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We wanted a pet containment system that was a ‘sure thing’ – not one that would need to be reinstalled. We were especially comforted by the fact that Invisible Fence® Brand has a great reputation with our vet and dog trainer. Having the indoor system has made a huge difference for us – our puppy is safe and secure in ‘his’ areas of the house.
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> Training and Behavior
> Puppy Socialization
Here are some simple things you can do to ensure that your puppy becomes a welcomed member of the canine society and your home.
Once you bring a new puppy into your home, you need to be aware of his special needs. Dogs are social animals, and instinctively have a need to bond with their 'pack'. Your puppy needs to learn how to respond to you, but also to other dogs. Here are some simple things you can do to ensure that your puppy becomes a welcomed member of the canine society and your home.
1. Touch your puppy. Puppies need to be handled. Rub their ears, massage their paws, get them used to being poked and prodded. By getting your puppy used to being touched, visits to the vet and groomer become easier. The more you do this the more likely your puppy will be accustomed to being touched, and will be less likely to resist.
2. Pass your puppy. Your puppy should meet 100 people before he's 6 months old. Pass the puppy becomes a game. A new puppy is hard to resist, which is good for him. Let others hold him, pet him, touch his ears, the pads of his feet, etc. Remember that when you pass a puppy to someone, make sure that they are supporting your puppy and have a good hold on him before you let go. The last thing you want to do while socializing your puppy is drop him, which could be a traumatizing experience for the puppy and all!
3. Feed your puppy. Your puppy needs to accept your presence around his food bowl. You can avoid future problems by not allowing your puppy to become protective of his food bowl. A dog that becomes protective of his food may become aggressive when approached. If your puppy does act protective, take it as a warning sign and seek professional help ASAP. Work to get him used to your presence while he is eating.
4. Play with your puppy. Spend time with your puppy. Teach him games such as fetch and hide & seek. Take your puppy's toys away from him. He needs to learn to accept that you can take his toys. By doing so at an early age, you are helping your puppy not to become protective of his toys. If your puppy becomes aggressive when you take away his toys, your red flags should go up. Seek professional help; behavior like this will not go away on its own.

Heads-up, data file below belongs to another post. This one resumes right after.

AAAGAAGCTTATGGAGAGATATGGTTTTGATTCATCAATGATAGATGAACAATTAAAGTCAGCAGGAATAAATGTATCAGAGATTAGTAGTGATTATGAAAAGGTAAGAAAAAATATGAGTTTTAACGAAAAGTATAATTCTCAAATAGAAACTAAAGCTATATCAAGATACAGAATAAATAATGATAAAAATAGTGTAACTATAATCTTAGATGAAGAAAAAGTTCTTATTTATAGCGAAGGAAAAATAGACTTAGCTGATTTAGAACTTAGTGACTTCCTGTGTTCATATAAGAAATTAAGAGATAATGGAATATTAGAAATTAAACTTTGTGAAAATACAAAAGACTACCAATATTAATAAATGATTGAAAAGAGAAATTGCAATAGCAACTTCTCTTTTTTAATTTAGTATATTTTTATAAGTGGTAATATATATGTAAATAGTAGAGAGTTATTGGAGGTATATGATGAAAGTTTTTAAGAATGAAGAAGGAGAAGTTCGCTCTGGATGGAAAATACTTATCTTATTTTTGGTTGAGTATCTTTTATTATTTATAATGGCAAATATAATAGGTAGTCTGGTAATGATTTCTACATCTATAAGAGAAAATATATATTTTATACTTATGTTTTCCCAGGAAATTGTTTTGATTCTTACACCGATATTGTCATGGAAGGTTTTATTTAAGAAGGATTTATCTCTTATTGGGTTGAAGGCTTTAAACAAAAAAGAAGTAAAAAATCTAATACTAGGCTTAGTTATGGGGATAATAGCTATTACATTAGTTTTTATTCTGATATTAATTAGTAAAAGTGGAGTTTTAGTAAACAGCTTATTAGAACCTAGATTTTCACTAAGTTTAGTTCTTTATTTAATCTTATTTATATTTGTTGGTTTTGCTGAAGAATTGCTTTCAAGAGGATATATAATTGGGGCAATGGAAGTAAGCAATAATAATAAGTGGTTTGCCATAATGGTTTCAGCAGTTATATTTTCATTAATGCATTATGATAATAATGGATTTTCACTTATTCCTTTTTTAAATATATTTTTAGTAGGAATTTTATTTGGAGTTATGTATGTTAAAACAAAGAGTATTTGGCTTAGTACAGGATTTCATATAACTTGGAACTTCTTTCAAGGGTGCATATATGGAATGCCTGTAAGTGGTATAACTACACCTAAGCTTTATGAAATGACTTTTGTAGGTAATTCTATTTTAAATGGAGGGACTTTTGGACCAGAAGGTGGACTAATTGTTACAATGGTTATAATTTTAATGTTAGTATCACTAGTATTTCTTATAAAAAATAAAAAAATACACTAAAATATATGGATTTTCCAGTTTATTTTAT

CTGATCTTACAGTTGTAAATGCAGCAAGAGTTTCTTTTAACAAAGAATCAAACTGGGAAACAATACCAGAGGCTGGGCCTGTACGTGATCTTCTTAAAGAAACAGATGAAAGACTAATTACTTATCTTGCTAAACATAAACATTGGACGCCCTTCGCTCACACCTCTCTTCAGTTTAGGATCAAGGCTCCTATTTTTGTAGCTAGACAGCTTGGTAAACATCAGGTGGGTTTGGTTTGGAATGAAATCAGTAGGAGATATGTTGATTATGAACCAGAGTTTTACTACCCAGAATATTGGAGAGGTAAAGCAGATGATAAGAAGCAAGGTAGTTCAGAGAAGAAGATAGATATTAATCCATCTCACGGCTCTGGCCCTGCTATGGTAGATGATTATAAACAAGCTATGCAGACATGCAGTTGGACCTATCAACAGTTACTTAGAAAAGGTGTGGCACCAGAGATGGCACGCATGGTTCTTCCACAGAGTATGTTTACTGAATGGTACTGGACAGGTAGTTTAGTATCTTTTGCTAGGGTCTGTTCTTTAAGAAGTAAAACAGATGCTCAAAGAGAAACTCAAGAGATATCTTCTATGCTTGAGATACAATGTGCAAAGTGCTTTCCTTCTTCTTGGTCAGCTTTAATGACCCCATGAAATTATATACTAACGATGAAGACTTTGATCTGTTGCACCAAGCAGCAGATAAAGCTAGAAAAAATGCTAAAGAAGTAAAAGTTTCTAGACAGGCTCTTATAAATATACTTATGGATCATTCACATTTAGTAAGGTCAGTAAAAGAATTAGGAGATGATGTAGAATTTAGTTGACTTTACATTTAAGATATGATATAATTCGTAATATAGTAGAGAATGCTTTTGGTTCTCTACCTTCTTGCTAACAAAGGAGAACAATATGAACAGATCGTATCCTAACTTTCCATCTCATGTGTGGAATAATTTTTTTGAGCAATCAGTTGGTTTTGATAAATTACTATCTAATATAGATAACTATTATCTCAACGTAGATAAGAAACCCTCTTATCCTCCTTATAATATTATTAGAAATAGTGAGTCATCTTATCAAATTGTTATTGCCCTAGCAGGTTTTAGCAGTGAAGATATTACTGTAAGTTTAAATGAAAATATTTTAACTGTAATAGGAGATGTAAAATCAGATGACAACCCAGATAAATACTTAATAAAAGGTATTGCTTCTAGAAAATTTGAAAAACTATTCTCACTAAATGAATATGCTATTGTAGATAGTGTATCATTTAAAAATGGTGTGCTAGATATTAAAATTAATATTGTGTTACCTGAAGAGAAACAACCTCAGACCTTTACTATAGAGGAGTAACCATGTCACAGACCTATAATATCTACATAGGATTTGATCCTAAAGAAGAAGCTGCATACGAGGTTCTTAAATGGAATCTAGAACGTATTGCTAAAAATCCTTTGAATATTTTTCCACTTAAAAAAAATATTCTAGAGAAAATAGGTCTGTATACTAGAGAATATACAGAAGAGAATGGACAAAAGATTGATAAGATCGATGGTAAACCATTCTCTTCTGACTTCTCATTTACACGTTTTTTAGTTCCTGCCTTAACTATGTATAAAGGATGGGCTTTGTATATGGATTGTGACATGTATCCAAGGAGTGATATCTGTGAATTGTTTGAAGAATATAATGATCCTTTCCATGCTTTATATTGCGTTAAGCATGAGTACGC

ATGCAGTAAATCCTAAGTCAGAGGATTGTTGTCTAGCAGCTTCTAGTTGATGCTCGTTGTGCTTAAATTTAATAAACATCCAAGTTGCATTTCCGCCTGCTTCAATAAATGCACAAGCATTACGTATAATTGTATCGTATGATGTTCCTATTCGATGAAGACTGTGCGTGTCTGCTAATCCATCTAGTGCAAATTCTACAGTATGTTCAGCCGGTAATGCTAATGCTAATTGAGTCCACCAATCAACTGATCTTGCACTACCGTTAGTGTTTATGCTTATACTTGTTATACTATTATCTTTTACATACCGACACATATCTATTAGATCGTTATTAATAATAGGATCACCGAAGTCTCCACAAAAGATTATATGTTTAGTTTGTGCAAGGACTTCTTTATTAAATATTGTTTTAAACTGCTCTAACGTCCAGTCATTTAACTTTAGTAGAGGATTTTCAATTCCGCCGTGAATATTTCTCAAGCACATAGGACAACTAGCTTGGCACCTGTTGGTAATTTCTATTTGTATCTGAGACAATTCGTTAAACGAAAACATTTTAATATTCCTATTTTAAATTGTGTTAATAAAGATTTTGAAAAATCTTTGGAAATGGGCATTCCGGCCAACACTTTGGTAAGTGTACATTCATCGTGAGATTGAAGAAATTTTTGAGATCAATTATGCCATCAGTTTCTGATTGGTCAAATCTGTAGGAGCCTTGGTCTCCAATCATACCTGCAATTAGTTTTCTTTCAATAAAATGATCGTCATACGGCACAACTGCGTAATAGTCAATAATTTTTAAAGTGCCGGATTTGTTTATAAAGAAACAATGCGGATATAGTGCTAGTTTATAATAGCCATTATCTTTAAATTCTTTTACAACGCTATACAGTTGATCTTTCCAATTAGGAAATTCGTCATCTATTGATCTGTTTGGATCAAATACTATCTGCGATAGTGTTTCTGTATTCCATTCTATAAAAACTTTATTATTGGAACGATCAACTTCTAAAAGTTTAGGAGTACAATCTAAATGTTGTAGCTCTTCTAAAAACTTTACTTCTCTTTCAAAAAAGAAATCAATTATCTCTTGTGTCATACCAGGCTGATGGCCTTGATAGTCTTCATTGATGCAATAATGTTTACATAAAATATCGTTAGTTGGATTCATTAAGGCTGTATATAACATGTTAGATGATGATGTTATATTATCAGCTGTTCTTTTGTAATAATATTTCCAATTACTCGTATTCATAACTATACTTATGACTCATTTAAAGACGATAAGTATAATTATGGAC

5. Teach your puppy. Every puppy should know some basic commands. SIT, DOWN, COME, DROP IT, and LEAVE IT. Take a "puppy kindergarten" class as soon as you get your puppy. It's a great place to start, and it should be a lot of fun for all. Do some research and ask around to find a reputable trainer.
6. Puppy play groups. Many people think that they need to shelter their puppy as you would a baby, which leads many dogs to grow up unable to socialize with other dogs. By getting your puppy into a "puppy playgroup" at an early age, he will learn how to interact with others. It's never too soon for your new puppy to meet other puppies.
8. Kids and puppies. Puppies need to learn how to behave around children. Children need to learn how to behave around puppies. Your puppy needs to learn that a toddler pulling his tail is allowed, and that snapping in response to a tug is not allowed. Children need to be taught not to pull puppies' tails, or they may get snapped at. It's a fine line, however there is a mutual respect that all puppies and kids need to learn early on. Never leave a child unattended with any dog at any time. It only takes a second for a disaster to happen.
Source: Marc Street, Veteran dog trainer and owner of The Happy Dog